Sunday, April 29, 2007

Driving Etiquette

Two driving etiquette issues:

1. A situation that has often occurred: I'm in the middle lane waiting to turn left across two lanes of traffic. Someone coming the other way in the inner lane decides to stop to let me turn. But I can't -- because there's a stream of cars coming towards me in the outermost lane, and they're not stopping. So I wave at the person to go ahead and go, i.e., to stop waiting for me and blocking traffic unnecessarily in their own lane. But then the person waves back, as if to say, "Hey, I'm being polite here, you go ahead and turn." So is there a symbol or signal that says, "No, really, I can't possibly turn right now; you're only clearing one lane of traffic; if you don't go ahead and drive, we'll be sitting here for a long time"?

2. Here's a little quiz. Suppose you are driving down a two-lane road, you're nearing a hill or a curve, and you see a runner or a bicyclist on your side of the road. What do you do?

A. Whiz right by the runner or bicyclist as close as possible, without slowing down.

B. Swerve out into the middle of the road.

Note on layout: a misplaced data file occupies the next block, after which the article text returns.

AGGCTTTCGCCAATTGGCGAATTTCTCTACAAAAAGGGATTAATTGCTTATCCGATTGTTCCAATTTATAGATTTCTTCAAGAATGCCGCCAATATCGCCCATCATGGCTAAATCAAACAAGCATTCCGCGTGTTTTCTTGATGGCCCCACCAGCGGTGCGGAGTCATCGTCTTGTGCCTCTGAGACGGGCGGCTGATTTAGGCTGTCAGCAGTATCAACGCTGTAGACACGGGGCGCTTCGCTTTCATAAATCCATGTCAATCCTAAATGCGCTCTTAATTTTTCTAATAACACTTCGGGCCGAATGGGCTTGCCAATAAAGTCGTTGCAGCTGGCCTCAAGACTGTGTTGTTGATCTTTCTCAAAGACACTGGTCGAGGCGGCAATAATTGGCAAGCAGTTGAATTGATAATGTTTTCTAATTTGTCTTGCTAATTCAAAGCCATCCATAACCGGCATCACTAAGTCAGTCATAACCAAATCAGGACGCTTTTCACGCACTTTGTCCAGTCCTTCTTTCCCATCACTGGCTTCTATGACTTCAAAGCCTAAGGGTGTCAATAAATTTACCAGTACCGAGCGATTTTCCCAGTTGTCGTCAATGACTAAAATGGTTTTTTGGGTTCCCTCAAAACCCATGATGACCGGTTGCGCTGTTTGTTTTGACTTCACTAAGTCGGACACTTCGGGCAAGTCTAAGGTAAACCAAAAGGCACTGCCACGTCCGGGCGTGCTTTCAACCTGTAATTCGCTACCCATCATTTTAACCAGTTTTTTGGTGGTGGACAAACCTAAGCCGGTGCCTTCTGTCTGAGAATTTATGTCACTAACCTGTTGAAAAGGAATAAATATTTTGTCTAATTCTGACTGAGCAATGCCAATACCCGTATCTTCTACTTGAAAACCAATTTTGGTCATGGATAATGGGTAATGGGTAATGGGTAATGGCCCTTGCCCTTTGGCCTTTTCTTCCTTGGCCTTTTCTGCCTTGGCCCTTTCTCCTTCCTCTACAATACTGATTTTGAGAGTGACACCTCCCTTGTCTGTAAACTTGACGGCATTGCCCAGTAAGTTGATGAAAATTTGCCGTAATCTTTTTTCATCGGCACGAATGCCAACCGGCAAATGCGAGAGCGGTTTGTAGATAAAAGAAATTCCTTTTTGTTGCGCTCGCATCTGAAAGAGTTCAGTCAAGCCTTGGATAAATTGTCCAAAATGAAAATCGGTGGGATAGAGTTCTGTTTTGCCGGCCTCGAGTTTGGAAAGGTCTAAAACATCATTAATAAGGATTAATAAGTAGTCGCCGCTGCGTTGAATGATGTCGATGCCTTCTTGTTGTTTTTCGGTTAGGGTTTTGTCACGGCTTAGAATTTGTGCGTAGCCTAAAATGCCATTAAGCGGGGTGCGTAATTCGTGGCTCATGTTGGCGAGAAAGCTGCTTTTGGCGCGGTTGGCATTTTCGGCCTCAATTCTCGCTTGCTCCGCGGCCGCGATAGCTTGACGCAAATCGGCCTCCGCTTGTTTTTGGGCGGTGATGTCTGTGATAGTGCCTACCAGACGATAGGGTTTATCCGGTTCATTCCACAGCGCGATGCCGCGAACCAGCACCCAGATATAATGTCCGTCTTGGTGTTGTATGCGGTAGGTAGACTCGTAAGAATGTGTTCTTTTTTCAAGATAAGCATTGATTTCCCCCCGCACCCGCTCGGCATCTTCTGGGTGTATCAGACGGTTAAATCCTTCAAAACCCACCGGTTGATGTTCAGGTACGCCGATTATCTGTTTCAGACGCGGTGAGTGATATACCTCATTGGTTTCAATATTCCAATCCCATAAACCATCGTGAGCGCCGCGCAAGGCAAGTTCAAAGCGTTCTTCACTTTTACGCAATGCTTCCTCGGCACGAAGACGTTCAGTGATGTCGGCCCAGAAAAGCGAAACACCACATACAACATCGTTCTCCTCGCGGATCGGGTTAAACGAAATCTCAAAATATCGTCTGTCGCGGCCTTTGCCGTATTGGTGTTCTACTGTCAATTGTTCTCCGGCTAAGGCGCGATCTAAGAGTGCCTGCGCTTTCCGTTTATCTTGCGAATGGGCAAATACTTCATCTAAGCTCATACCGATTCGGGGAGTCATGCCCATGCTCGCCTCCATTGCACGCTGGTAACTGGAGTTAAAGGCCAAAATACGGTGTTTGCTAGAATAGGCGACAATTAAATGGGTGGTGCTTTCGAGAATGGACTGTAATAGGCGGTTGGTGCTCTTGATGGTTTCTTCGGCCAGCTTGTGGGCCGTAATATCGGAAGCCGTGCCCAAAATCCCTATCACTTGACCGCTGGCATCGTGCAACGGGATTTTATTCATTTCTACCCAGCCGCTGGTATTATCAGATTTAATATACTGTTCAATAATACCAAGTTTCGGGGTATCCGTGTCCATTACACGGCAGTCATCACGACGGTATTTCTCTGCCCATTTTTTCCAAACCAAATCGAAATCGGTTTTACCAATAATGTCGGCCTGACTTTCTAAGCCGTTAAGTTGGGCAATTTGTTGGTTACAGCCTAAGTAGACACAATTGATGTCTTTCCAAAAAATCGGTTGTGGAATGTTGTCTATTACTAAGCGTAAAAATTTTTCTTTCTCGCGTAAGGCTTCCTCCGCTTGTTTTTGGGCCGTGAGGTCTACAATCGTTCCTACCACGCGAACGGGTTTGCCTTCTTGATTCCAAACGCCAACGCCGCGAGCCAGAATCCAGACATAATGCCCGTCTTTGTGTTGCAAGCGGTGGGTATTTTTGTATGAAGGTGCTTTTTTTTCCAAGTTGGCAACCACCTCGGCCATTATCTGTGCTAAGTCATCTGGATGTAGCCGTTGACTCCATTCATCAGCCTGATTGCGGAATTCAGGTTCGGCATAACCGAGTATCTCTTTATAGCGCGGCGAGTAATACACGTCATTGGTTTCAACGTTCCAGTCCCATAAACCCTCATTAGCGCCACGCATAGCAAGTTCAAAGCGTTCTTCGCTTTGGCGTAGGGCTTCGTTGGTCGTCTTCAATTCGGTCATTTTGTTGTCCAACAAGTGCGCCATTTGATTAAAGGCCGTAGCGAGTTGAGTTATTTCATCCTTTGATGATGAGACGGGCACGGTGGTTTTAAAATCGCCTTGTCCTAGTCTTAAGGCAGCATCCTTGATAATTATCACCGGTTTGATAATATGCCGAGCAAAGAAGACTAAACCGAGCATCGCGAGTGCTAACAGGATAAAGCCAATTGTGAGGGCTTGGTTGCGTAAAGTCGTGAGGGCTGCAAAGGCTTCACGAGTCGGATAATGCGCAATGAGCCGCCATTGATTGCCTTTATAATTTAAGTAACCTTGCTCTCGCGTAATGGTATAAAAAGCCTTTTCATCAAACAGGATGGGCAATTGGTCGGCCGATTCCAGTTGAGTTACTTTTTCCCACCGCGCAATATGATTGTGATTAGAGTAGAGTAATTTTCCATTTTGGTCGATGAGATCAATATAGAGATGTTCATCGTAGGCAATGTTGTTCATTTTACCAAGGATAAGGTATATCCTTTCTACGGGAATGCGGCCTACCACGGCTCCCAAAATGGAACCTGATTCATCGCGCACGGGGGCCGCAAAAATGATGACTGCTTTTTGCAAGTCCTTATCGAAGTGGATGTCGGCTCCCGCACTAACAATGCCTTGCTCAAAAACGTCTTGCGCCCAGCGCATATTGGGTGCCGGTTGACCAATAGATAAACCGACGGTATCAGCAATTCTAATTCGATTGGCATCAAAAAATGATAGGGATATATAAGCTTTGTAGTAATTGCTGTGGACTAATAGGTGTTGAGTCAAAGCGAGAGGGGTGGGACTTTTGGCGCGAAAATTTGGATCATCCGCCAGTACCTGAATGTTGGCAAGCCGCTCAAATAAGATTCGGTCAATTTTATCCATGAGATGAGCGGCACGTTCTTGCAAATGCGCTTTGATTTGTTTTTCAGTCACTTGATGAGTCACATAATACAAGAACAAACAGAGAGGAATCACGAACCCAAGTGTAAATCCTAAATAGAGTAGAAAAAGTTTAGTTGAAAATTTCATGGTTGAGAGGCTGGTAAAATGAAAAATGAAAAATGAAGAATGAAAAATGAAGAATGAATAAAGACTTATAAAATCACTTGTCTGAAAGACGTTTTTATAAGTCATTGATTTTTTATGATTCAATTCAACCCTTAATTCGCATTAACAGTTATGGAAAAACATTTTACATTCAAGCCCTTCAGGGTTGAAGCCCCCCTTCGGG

C. Slow down and swerve into the middle of the road.

People who do A are jerks. B is better, but it's still a very bad idea, because there could very well be another car approaching from the other side of the curve or the hill, and if you are hurtling toward that car at top speed in the middle of the road, well, you're going to be in a tight situation.

A similar rule applies if you see a runner or cyclist on the opposite of the road near a curve or hill. Even though you don't need to swerve yourself, you should still slow down, just in case some not-very-smart driver coming the other way is about to swerve into your lane.

2 Comments:

Blogger Stephen said...

My (simpler) advice: (a) try to follow the law (only if you are worried about a citation) and (b) be safe. If you can do so by driving 90 mph and whizzing by, then fine.

11:42 PM  
Blogger Roger Sweeny said...

As a bicyclist, I suggest d) neither swerve into the opposing lane nor drive close to the cyclist. There should be enough room for everyone.

No one should be cycling on a high speed road unless there is a substantial shoulder so (s)he can ride well out of traffic.

5:32 PM  

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